I mentioned Jeromai’s question about what to do before the end in another blog post, but i want to leave it here, again. His musings about what might happen come Guild Wars 2’s expansion are an interesting read, but i really liked his approach to screenshotting the world before the change. I’ll give a short quote with the basics:
Take the -one- defining picture of the area or zone. Or take a picture of the first thing you think of when you hear the zone’s name. (Those may not be the same thing.)
Take 3-5 representative pictures of the zone, covering the major landmarks and scenery.
Do it encyclopedia or wiki-style, a picture for each point of interest or vista or named landmark.
Do a walking tour of the zone to capture pretty much whatever catches your eye.
If you take it step-by-step, from the first bullet point to the last, for every zone, you mapped out a virtual world in a very good way.
I had a few others, but unfortunately, my time’s up- next time, i’ll try and post more links.
Whenever i get into EQ2 after a short or long break, the game grows on me. It’s quite the same with Final Fantasy XIV, for that matter, but it’s somewhat stranger and stronger with Everquest 2. I didn’t play it over the holidays, because my guild project was on a break and i ventured a bit in other worlds and games (7 Days to die, to name one) as well as spending some time in the family. I returned on sunday for the experience bonus, but played monday and yesterday, as well.
My main character, Triupia of Antonia Bayle, is an Inquisitor of level 28 right now, doing busywork for many dwarves in the Butcherblock Mountains. Also, she’s in a guild, as mentioned, and to my pleasure, the guild has been in its usual good mood that evening. While questing i decided to go on an adventure in the close future: get a merc and see the dungeons- or one dungeon at a time, to be precise. I guess it wouldn’t be entirely practical to try and see all dungeons with one character when it’s seemingly impossible to visit all the zones (effectively) with one. I also don’t want to ruin overland zones for me by delving through dungeons all the time, but still- the dungeons in Everquest 2 do have a strong appeal. For one, not all of them are instanced. It doesn’t make a difference, of course, because the beginner dungeons don’t get visited anyway, but still. Also, they span huge level brackets. Crushbone Keep, for instance, spans the levels 20 to 30- and that is only the beginning, because Crushbone Keep is also the entrance to another dungeon, which spans levels 30 to 35.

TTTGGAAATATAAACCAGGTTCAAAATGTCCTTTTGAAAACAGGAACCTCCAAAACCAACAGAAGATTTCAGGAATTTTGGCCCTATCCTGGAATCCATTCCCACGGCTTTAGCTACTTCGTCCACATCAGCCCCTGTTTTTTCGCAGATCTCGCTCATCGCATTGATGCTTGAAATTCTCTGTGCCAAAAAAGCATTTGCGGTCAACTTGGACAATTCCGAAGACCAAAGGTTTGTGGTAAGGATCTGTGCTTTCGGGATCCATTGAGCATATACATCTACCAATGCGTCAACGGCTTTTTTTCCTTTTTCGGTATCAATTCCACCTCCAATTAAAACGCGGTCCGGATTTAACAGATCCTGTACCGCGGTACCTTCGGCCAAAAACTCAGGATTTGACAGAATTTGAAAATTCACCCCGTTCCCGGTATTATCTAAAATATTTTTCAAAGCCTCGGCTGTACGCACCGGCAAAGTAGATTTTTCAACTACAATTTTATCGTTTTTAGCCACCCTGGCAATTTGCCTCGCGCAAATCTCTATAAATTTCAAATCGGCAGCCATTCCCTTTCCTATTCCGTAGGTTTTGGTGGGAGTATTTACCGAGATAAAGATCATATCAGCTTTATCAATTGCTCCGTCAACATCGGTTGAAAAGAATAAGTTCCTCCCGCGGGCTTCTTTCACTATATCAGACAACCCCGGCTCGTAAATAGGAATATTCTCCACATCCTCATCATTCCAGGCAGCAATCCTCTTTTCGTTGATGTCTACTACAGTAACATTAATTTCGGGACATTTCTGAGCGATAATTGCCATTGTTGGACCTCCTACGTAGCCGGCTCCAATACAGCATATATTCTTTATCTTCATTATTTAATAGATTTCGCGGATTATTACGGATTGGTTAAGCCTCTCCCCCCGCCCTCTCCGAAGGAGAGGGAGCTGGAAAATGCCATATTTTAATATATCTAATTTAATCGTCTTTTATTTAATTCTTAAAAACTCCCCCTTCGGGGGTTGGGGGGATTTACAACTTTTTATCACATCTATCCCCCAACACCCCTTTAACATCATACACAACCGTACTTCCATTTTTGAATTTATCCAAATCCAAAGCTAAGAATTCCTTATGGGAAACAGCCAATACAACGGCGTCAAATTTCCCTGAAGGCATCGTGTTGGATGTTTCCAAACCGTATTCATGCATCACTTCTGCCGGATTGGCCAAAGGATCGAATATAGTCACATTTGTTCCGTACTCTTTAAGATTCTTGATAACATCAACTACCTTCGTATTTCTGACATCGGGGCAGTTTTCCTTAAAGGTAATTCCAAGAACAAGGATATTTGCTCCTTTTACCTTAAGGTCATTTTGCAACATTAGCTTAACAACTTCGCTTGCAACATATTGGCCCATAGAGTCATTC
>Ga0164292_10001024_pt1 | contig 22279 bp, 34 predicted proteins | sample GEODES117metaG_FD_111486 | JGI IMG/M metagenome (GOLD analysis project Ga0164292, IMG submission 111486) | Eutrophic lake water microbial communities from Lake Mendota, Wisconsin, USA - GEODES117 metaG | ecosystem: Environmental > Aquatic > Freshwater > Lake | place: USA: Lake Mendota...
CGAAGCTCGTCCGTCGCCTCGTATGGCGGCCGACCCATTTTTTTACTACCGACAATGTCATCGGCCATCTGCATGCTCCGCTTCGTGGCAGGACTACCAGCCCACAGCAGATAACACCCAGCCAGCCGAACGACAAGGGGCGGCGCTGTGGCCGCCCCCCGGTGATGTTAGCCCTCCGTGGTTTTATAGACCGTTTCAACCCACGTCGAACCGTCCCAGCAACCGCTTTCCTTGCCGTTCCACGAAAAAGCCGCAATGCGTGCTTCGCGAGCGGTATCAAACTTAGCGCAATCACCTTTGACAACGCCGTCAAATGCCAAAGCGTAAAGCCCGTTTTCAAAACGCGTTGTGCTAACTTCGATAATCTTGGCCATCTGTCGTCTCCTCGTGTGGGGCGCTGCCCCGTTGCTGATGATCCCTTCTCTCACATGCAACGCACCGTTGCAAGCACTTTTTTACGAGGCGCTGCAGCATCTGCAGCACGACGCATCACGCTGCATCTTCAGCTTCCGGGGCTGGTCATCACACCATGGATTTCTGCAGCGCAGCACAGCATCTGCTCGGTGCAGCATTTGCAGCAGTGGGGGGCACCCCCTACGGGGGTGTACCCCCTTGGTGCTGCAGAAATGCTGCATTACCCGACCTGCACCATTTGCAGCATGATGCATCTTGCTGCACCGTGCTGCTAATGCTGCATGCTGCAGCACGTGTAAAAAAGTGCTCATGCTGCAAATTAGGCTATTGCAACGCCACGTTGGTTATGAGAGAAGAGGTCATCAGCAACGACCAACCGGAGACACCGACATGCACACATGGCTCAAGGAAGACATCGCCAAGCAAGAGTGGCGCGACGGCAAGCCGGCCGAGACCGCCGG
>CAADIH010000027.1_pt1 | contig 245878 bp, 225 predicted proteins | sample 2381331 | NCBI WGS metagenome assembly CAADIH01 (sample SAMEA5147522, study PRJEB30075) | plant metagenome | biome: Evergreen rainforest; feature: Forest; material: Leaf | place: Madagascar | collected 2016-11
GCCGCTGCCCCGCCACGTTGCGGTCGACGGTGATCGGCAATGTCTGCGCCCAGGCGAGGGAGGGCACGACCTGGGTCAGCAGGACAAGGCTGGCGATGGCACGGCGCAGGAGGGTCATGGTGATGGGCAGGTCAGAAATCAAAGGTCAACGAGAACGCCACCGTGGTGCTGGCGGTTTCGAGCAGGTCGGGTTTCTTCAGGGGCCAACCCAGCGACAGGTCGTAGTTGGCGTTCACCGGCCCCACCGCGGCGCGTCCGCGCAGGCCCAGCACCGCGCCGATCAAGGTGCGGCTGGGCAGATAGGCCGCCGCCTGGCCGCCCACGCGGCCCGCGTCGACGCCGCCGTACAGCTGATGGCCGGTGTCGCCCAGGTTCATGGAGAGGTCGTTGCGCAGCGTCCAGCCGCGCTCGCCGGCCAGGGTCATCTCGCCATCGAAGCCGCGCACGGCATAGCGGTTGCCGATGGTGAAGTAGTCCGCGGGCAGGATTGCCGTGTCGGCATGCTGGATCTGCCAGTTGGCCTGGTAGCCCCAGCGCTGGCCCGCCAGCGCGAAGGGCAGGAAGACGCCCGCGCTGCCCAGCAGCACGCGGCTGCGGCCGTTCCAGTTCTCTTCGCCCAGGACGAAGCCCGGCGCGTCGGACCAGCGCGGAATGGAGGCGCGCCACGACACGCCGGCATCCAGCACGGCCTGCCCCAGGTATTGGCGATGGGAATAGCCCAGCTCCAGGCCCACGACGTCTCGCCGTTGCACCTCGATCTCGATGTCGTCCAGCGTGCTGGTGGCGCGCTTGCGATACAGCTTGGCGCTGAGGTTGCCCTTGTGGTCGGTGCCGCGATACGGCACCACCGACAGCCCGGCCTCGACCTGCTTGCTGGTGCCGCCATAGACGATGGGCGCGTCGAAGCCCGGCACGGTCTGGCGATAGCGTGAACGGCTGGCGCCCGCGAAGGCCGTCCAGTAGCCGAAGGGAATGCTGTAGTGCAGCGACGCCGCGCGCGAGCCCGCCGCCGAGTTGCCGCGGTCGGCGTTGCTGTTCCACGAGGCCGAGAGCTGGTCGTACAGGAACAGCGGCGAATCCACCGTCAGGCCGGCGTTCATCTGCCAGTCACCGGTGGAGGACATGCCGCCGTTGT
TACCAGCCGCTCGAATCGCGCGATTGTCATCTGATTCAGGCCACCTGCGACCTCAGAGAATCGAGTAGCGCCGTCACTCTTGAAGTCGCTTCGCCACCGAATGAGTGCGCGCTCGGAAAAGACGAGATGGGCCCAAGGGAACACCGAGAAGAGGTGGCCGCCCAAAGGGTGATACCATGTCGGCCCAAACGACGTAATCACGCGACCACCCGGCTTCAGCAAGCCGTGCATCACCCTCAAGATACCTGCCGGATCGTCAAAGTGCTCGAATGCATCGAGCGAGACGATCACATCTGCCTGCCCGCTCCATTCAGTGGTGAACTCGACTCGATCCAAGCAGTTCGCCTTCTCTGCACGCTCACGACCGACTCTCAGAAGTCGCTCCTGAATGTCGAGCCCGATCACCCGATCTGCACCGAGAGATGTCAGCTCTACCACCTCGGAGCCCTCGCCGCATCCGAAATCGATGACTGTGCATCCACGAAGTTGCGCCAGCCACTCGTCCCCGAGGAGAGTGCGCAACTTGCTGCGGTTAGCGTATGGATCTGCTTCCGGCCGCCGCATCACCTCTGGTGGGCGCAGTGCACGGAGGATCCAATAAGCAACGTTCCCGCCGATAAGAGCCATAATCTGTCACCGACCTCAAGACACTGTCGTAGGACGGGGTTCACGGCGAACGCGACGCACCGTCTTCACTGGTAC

This is design that appeals to me and my curiosity, i want to explore places- the overland zones, the dungeons, the cities- it’s really great. So that’s probably what i’m going to do in the next few sessions with my main character: seeing some dungeons- or maybe only Crushbone Keep, before going back to overlands.
The other one
The other character, Eshaunia of Valor, a Fury, right now level 28, as well, and spent yesterdays evening slaying a dragon in Antonica and exploring Crushbone Keep with some members of the multigaming-guild i’m part of. So this character spent all her levelling up to this point in a group, and i can already see how Everquest 2 is way more effective when played in a group, as i’ve played her for just about 8 hours after getting the Frostfang mount with level 19. My main has more time /played, but solo, so even though i’ve been using experience bonus weekends with playing her, i still spent way more time with Triupia than with Eshaunia.
We didn’t “clear” Crushbone Keep, whatever that means, so in a week, we’ll be returning there to maybe finish it and at least get a glimpse of the entrance to The D’Vinnian Throne. I saw enough of this dungeon, though, to see that it will not be easy to finish alone with a Merc, although these Mercenaries are really powerful.
Meanwhile, Jeromai of Whyigame posed an interesting question- “What would you do, before the last day“- and answers it by taking a lot of screenshots in some kind of photography project- he even has a plan that looks promising and engaging. While i haven’t gone down the same road, yet, i really liked the idea and vowed to take more screenshots of the games i play and/or maybe even copy his plan and work something out for me, as well.
After all, while his post is in relation to Guild Wars 2 and a possible expansion/another “pre-searing”-event, our worlds- as in MMORPG worlds, are all bound to change or shut down forever. So really, this is a good idea that’s worth pursuing. The downside is, i kind of want to do that with Lotro’s middle earth.